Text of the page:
A few days ago Ken Cuccinelli, Virginia’s new conservative Republican attorney general, “advised the state’s public colleges that they don’t have the authority to ban discrimination based on sexual orientation, saying only the General Assembly has that power,” producing a stampede of criticism not only from the usual suspects but also others who are not reflexively anti-Republican.
On March 9th, the Washington Post reported:
More than 3,000 people joined the Facebook page We Don’t Want Discrimination In Our State Universities And Colleges! Nearly 1,000 people joined another, started by activists at the College of William and Mary. The University of Virginia group Queer & Allied Activism urged students to protest on Cuccinelli’s Facebook page and on Twitter.
Students at Virginia Commonwealth University, one of the few in the state not on break, planned a rally for noon Wednesday, with several hundred students committed. At Christopher Newport University, student Republican and Democratic leaders will discuss their next steps at a bipartisan meeting Friday.
“I’ve never gotten so many e-mails from students wanting to do something,” said Brandon Carroll, 21, president of the student government at Virginia Tech. He said any erosion in gay rights at state universities is “going to make us lose top students. It’s going to make us lose top faculty.”
And, the Post reports, not just students were agitated:
A growing number of industry leaders have also lined up against the directive from Cuccinelli (R), some portraying it as a threat to the quality and competitiveness of Virginia’s higher-education system. …
Leaders of academia attacked the state directive on several fronts. The head of the Virginia conference of the American Association of University Professors wrote in a letter to the governor that any discrimination not grounded in qualification or merit “is abhorrent to the values of higher education.”
Public universities generally are afforded autonomy by state governments in writing policy, said Peter McPherson, president of the Association of Public and Land-grant Universities. Virginia state code, however, is “somewhat vague” on who makes the rules, said Kirsten Nelson, spokeswoman for the State Council of Higher Education for Virginia. …
Robert M. O’Neil, former president of U-Va. and now director of the school’s Thomas Jefferson Center for the Protection of Free Expression, said in an e-mail, “it is far from clear that the Attorney General would be expected to or even empowered to turn back the clock on such a vital issue of public importance,” noting that the state’s higher-education community is “unanimous in its commitment to equality.”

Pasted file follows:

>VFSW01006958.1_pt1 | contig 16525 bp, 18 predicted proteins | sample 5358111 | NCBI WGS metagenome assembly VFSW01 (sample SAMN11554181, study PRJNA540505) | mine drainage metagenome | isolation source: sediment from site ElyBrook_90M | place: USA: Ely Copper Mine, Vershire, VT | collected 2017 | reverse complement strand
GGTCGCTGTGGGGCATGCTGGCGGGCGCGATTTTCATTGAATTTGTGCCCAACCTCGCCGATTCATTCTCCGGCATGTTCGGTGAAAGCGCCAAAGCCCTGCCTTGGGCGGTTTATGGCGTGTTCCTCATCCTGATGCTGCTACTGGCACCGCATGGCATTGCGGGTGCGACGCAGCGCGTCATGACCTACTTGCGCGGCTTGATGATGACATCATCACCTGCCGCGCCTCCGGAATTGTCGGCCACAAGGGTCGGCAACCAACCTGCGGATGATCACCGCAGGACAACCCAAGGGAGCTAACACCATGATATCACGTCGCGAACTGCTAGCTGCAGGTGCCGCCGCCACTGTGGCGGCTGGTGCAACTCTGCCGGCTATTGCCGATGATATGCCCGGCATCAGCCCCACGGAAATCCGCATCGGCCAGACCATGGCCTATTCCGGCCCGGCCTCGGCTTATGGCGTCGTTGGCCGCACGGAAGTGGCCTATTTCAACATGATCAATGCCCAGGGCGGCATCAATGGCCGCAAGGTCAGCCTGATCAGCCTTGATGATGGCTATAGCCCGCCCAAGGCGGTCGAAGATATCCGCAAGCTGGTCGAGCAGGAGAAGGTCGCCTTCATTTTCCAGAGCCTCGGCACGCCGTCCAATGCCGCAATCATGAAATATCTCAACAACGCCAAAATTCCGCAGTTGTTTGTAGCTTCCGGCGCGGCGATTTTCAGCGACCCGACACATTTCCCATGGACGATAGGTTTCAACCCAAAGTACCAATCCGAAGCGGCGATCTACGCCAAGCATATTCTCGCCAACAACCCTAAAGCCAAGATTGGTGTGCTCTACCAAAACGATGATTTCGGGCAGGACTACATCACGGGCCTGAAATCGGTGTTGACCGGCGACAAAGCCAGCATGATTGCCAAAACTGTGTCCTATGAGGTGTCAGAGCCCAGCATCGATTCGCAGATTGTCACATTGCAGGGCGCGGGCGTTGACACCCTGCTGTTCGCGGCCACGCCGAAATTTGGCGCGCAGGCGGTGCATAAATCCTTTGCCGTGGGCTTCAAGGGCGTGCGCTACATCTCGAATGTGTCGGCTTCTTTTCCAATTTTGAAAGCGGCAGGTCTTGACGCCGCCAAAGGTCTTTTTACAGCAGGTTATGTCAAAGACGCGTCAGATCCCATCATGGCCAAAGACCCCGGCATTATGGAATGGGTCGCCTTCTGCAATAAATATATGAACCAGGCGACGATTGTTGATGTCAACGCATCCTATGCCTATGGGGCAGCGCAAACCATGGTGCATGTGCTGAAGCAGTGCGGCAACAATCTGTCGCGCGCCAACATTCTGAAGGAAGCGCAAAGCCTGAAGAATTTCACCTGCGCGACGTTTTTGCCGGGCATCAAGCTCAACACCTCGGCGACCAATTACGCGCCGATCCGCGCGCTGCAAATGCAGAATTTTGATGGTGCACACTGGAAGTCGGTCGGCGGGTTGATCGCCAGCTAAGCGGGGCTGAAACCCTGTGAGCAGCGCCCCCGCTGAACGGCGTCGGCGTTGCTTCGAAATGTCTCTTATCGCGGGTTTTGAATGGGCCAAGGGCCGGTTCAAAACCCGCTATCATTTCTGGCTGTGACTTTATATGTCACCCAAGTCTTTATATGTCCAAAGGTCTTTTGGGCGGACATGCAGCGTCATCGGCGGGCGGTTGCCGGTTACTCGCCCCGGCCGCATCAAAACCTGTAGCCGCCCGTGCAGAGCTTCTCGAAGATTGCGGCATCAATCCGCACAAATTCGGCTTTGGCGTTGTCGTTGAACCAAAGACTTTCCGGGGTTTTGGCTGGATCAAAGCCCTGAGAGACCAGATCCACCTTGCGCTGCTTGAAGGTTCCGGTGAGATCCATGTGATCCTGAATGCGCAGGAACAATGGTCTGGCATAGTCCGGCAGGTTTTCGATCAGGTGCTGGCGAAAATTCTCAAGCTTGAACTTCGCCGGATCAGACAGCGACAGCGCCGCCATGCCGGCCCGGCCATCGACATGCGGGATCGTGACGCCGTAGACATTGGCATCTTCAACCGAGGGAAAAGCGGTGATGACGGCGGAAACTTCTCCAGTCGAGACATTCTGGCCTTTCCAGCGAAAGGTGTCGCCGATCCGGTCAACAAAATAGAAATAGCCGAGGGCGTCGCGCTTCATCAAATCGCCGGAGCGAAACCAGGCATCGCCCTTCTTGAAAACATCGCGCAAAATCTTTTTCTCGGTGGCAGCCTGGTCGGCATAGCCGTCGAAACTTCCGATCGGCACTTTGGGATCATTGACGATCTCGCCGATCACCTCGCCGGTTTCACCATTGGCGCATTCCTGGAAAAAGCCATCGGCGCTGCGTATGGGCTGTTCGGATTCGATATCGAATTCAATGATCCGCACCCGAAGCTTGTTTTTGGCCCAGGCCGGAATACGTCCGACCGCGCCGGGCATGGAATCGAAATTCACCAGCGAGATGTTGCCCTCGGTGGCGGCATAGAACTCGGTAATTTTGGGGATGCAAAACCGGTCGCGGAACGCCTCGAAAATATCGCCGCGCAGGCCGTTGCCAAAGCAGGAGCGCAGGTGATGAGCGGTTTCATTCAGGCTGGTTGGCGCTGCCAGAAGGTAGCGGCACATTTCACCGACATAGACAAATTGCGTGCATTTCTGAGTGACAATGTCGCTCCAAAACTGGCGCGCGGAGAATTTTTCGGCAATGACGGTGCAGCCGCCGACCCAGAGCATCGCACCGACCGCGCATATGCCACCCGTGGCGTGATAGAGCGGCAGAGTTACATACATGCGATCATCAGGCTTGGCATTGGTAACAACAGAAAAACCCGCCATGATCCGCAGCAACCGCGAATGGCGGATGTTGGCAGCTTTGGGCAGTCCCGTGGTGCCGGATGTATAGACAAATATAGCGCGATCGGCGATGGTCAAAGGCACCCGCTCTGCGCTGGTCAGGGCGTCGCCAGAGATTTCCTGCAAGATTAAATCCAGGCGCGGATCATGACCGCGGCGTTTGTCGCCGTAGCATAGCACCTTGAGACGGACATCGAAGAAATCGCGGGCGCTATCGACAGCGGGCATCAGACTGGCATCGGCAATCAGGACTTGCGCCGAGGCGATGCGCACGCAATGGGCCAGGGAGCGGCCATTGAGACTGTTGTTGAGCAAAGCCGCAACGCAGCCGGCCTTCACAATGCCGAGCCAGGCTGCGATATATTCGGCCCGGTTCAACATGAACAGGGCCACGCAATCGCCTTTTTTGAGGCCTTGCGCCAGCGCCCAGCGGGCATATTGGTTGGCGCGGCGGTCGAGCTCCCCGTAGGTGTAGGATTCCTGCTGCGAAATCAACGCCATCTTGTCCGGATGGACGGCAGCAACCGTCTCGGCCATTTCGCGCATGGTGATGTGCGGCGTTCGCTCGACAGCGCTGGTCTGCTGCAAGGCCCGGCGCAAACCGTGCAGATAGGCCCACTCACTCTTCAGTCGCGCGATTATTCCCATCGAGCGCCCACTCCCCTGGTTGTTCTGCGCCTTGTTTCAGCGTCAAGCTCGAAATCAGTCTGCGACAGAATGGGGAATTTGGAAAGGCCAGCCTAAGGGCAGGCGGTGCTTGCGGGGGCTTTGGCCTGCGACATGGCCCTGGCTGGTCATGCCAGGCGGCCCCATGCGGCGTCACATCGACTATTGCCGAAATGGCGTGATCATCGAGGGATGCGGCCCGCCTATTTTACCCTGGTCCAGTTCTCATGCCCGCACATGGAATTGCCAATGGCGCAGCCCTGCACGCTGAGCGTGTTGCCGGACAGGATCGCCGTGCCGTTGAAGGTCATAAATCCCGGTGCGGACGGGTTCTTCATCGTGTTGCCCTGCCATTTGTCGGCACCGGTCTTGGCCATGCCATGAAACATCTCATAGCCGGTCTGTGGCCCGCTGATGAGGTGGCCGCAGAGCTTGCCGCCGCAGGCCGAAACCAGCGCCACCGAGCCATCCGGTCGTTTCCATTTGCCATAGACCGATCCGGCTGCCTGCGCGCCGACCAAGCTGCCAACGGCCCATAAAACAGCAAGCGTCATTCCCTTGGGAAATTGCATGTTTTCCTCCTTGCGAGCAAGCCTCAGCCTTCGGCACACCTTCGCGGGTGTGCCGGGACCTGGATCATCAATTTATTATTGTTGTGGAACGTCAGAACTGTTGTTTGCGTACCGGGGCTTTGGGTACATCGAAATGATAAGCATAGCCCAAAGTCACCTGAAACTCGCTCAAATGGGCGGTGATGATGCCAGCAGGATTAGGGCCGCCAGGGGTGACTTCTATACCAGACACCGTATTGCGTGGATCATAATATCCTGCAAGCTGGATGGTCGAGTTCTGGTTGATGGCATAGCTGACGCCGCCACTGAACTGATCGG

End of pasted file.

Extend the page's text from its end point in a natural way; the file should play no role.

What a royal, stupid, unnecessary mess, as John Farrell noted in U.S. News & World Report:
When the Republicans in Virginia staged a comeback last fall, they did so by persuading independent voters that the GOP had given up its desire to police our bedrooms, and would focus instead on pragmatic solutions for serious issues, like the dearth of jobs, the cost of education and the surplus of traffic. Here was the model for a Republican resurgence in 2010, the wise guys in Washington said.
But the paint wasn’t dry in the office of Attorney General Ken Cuccinelli II before he jumped at the chance to indulge in gay-bashing. He dashed off a letter to the state’s colleges and universities, telling them to rescind their policies that ban discrimination on the basis of sexual orientation.
Now, some may regard this as a minor point and others may regard it as irrelevant, but before saying more I should point out that Cuccinelli’s legal argument may in fact be correct. It is not at all clear that Virginia’s public colleges do have the legal authority to go beyond state law in banning various forms of discrimination.
According to the Washington Post:
[s]ome lawmakers called Cuccinelli’s stand consistent with legal opinions offered by past attorneys general, who have advised local governments that they do not have the legal right to add sexual orientation to their policies without authorization from the General Assembly.
But legalities aside, even if Cuccinelli is correct on the law, that doesn’t mean he should have charged ahead provoking a public firestorm on a controversial social issue, especially after the Republican ticket headed by newly elected Gov. Bob McDonnell had studiously avoided social issues in the campaign. If Cuccinelli had revealed an intention to tell colleges they could not prohibit discrimination against gays there’s a chance neither he nor even Gov. McDonnell would have been elected.